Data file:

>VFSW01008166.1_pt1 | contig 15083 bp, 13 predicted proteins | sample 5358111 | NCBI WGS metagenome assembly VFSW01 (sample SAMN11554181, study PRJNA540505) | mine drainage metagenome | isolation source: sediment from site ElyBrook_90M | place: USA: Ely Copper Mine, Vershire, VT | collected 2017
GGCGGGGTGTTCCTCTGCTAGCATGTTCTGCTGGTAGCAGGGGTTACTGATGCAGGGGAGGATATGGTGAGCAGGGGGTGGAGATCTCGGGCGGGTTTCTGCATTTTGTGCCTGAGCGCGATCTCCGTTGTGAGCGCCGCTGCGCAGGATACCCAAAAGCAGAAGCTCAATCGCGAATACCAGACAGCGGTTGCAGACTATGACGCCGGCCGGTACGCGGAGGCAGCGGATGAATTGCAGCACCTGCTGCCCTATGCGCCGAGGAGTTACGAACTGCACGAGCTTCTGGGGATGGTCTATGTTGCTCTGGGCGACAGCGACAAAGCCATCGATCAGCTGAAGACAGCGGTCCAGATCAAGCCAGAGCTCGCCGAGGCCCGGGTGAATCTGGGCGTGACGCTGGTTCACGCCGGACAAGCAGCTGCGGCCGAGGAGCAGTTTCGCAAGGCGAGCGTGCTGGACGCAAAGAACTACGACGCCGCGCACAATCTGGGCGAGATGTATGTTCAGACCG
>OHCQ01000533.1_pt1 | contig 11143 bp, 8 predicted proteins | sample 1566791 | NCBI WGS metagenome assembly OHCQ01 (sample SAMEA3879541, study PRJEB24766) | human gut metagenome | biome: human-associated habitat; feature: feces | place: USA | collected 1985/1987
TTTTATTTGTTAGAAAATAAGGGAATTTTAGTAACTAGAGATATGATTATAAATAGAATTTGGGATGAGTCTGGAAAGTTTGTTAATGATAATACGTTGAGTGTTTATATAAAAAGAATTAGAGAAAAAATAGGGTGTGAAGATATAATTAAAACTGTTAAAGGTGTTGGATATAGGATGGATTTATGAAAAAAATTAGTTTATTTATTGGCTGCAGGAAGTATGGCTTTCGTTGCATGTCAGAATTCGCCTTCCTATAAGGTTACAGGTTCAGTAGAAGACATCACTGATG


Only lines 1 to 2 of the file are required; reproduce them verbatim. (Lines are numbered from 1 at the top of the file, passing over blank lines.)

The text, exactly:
>VFSW01008166.1_pt1 | contig 15083 bp, 13 predicted proteins | sample 5358111 | NCBI WGS metagenome assembly VFSW01 (sample SAMN11554181, study PRJNA540505) | mine drainage metagenome | isolation source: sediment from site ElyBrook_90M | place: USA: Ely Copper Mine, Vershire, VT | collected 2017
GGCGGGGTGTTCCTCTGCTAGCATGTTCTGCTGGTAGCAGGGGTTACTGATGCAGGGGAGGATATGGTGAGCAGGGGGTGGAGATCTCGGGCGGGTTTCTGCATTTTGTGCCTGAGCGCGATCTCCGTTGTGAGCGCCGCTGCGCAGGATACCCAAAAGCAGAAGCTCAATCGCGAATACCAGACAGCGGTTGCAGACTATGACGCCGGCCGGTACGCGGAGGCAGCGGATGAATTGCAGCACCTGCTGCCCTATGCGCCGAGGAGTTACGAACTGCACGAGCTTCTGGGGATGGTCTATGTTGCTCTGGGCGACAGCGACAAAGCCATCGATCAGCTGAAGACAGCGGTCCAGATCAAGCCAGAGCTCGCCGAGGCCCGGGTGAATCTGGGCGTGACGCTGGTTCACGCCGGACAAGCAGCTGCGGCCGAGGAGCAGTTTCGCAAGGCGAGCGTGCTGGACGCAAAGAACTACGACGCCGCGCACAATCTGGGCGAGATGTATGTTCAGACCG